Thursday, March 29, 2012

The word "retarded"


This post is going to contain extremely graphic language that will be upsetting to a lot of people. If strong language and slurs are hurtful to you then I suggest that you don't read it. All of the hurtful words I'm about to use are not because I believe them, but because I'm making a point.

I trip over the sidewalk because I'm a klutz, always have been, and hear "you're so retarded" and I laugh. I laugh because I'm 16 and I'm stupid and insensitive and I haven't lived yet. And I look back and I'm ashamed.

It's 13 years since that day and now everyone uses the word "retarded", absolutely everyone. And it means so many things. It means that you are stupid or slow or ridiculous or silly or dumb or immature.
You know what it means to me? It means that you are comparing your stupid behavior to my child who has what used to be legally called mental retardation. Some places now call it intellectual disabilities or cognitive delays. But let's be straight, let's be real, by all correct meanings of the word "retarded", my child is, in fact, mentally retarded.

And I know that you probably "didn't mean it" or "didn't mean it like that" or that you think "your're too sensitive" and that it "just means your're stupid", but it doesn't mean that to me. It means that you think my child and their label and their behavior is unfavorable and therefore you are going to compare other unfavorable behavior in society by using the word "retarded". You are going to use a diagnostic word and make it into an insult, a slur to fling at the rest of society.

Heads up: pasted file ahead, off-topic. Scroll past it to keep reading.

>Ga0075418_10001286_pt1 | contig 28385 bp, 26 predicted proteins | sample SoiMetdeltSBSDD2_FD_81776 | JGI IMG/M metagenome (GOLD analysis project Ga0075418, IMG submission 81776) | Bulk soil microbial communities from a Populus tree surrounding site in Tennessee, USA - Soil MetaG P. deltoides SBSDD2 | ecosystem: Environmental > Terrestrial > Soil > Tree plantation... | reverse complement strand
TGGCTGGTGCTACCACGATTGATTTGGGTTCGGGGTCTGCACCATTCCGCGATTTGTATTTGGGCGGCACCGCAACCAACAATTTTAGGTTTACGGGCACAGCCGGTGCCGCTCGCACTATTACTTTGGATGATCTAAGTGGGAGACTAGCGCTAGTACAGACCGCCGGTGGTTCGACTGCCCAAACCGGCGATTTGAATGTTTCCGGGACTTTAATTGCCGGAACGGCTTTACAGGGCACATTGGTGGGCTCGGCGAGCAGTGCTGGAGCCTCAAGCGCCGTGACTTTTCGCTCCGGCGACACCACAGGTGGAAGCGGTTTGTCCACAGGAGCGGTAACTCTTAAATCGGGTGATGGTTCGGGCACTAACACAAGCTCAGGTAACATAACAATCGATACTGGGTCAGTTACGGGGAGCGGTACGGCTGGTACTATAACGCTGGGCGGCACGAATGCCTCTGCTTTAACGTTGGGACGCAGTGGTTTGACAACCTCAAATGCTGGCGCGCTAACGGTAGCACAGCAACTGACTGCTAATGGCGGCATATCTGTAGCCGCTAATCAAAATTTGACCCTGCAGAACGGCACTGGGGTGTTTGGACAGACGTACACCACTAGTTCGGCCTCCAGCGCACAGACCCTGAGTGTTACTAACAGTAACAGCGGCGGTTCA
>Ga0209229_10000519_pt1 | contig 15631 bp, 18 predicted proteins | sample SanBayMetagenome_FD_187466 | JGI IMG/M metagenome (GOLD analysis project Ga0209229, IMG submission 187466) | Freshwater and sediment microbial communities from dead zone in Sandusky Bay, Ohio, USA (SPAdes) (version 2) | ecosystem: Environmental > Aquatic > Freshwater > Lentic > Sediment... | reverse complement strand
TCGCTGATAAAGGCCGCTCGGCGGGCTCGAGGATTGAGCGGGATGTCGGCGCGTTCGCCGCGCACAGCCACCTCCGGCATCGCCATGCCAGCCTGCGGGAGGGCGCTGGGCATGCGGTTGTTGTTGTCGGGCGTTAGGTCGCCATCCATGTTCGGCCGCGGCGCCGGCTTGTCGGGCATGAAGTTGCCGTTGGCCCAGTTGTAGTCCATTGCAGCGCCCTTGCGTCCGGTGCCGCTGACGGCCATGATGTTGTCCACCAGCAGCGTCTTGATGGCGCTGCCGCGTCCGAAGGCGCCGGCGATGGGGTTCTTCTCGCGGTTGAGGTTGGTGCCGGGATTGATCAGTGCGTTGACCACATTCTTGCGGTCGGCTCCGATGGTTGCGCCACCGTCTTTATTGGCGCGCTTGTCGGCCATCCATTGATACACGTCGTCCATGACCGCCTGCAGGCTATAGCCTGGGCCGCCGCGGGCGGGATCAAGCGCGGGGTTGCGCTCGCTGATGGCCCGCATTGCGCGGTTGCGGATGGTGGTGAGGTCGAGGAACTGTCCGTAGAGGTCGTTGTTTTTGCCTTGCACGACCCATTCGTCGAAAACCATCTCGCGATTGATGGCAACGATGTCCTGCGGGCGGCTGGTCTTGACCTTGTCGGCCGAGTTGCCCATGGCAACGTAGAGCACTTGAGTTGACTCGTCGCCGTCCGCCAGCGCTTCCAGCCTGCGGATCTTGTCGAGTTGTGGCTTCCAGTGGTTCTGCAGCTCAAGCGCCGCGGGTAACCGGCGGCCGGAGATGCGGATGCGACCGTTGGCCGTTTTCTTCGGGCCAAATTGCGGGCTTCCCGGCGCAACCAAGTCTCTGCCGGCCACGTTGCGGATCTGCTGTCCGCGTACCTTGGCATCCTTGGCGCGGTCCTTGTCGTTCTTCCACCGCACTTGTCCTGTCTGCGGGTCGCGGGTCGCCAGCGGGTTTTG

And there are so many people that are quick to say that "retarded" isn't a hate term. So I can go down the street and call the black person a nigger? Or the Jewish man a Kike? How about the Chinese person a Chink? Or that Irish man a Mic? Can I call the Italian guy/girl a guido/guidette or ginnie? Can I call that Arabic person a sand nigger or a terrorist?? Can I call a gay man a faggot?

CAN I???
How about you look into the eyes of someone with cognitive delays and call them retarded?
How is that not hate speech?

Can you control being black? Jewish? Chinese? Irish? Italian? Arabic? Hispanic? Gay? Can you control the color of your skin?? Because I know I can't.

People with disabilities can't control being disabled either. My son can't control that he has Down Syndrome. He was born with it, just like he was born Irish and Italian.

Because if you are allowed to use the word "retarded" then we should just fling all of this other language back into our vocabulary. We should say fuck it all to hate speech. Let's just not care who we hurt.

I never ever had to worry about what people looked like. I was born and raised and still am in Brooklyn, NY. We have everyone here. We live in a place where there is so much culture and so many different types of people. Labels didn't matter. I have friends from all walks of life, all colors, all shapes and sizes. I have friends who are typical, I have friends with disabilities.